This encourages members to form “cliques”. By providing spaces where they can discuss perks that other members don't have access to, you'll foster a sense of belonging.

28. Send Notifications to Users

Notifications can be a double-edged sword. Some users don't want to receive notifications from websites, or they want full control over the messages they get.

On the other hand, some users appreciate them, and notifications are one of the main ways you can make sure members don't miss out on updates and new content. With the right system, you can enable users to opt-in for notifications if they want them.

29. Offer Multiple Payment Options

A lot of membership sites offer multiple payment options. This makes it easier for members to decide what methods they prefer to use over time.

Offering multiple payment options

This can make accounting harder, but it's a boon for users. In some cases, members will want to switch from one payment option to another as their finances change. Making it easy to pay is an excellent way to facilitate retention.

30. Price Membership Plans Fairly

When it comes to membership plans, your goal shouldn't be to maximize profits over the short term. If you charge too much for memberships, users might sign up, but they'll be thinking about how soon they're going to cancel their plans.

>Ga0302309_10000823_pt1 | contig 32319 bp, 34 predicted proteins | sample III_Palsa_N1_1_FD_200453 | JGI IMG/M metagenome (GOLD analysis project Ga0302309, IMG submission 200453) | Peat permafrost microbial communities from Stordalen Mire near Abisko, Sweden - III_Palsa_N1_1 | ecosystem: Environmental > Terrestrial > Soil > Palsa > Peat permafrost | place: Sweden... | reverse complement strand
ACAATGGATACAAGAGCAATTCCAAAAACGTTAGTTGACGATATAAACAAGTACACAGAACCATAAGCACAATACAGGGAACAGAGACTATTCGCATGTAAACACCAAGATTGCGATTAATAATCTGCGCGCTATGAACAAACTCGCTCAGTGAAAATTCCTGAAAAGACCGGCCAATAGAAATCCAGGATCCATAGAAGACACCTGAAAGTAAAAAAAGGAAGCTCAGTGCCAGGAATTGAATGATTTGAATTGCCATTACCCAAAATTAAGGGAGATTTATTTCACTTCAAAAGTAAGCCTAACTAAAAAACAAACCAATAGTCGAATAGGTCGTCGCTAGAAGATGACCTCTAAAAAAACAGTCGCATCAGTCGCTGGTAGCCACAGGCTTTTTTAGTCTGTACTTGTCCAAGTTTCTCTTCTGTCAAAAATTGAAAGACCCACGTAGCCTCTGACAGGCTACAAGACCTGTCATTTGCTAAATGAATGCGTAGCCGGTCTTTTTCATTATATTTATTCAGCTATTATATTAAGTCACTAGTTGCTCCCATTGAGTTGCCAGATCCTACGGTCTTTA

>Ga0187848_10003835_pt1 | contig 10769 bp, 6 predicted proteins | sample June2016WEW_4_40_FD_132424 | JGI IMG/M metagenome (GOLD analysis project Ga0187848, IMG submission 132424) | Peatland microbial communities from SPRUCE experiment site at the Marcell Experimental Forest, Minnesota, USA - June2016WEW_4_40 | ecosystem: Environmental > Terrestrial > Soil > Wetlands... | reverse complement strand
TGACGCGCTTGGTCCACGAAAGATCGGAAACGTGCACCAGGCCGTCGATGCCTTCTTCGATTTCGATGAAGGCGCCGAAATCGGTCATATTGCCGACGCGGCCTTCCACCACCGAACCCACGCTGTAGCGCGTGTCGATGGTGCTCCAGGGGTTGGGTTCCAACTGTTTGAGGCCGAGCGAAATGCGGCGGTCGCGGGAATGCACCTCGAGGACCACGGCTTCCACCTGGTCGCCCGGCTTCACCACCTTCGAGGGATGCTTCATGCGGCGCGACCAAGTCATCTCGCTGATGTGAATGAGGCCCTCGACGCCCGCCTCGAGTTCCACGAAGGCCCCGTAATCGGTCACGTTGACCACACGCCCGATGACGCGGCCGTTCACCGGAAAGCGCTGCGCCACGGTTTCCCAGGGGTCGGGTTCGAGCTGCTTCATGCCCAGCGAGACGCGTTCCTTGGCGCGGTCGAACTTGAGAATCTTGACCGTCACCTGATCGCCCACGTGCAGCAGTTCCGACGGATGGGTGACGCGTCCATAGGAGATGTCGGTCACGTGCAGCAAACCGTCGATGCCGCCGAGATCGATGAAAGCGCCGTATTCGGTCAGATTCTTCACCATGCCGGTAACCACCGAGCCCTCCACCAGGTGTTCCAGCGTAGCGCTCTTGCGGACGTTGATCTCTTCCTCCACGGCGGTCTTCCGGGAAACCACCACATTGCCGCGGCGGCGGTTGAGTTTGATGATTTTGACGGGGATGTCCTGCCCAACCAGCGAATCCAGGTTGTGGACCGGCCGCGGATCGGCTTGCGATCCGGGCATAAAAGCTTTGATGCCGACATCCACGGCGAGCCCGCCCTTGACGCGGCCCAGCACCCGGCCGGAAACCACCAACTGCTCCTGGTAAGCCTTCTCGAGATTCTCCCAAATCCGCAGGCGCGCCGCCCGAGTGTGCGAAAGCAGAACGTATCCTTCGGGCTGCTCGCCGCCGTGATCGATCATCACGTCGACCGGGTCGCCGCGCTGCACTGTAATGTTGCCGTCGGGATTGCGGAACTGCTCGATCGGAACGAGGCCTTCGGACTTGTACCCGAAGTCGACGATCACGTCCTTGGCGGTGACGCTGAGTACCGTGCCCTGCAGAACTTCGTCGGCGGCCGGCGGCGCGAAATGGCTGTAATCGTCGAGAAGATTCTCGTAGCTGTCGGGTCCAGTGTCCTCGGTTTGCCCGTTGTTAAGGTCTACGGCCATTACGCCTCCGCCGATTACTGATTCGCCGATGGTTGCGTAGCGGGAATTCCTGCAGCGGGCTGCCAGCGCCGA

Figuring out the right pricing balance depends on a lot of factors. Those include your site's niche, how valuable the content you offer is, how much competitors charge, and more. If you price plans in a vacuum, it will likely result in a lower member retention rate.

Final Thoughts

If you're going to go through the effort of setting up a membership website and growing its community, you need to factor in retention. Member retention is a problem for a lot of sites, because they focus more on getting new users and less on ensuring that existing users don't leave.

There are a lot of effective ways to encourage member retention. You can ask users what they want to see, encourage a community, and interact with them directly. Plus, MemberMouse can help you manage your growing community and keep an eye on member retention rates.

Do you have any questions about how to boost member retention? Let's talk about them in the comments section below!

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Amy Harper

Hi! I'm Amy. I'm obsessed with the three W's: Writing, WordPress, and Walking! When I'm not blogging about the WordPress ecosystem, you can find me hitting the trails of the Pacific Northwest with a cup of coffee and my camera.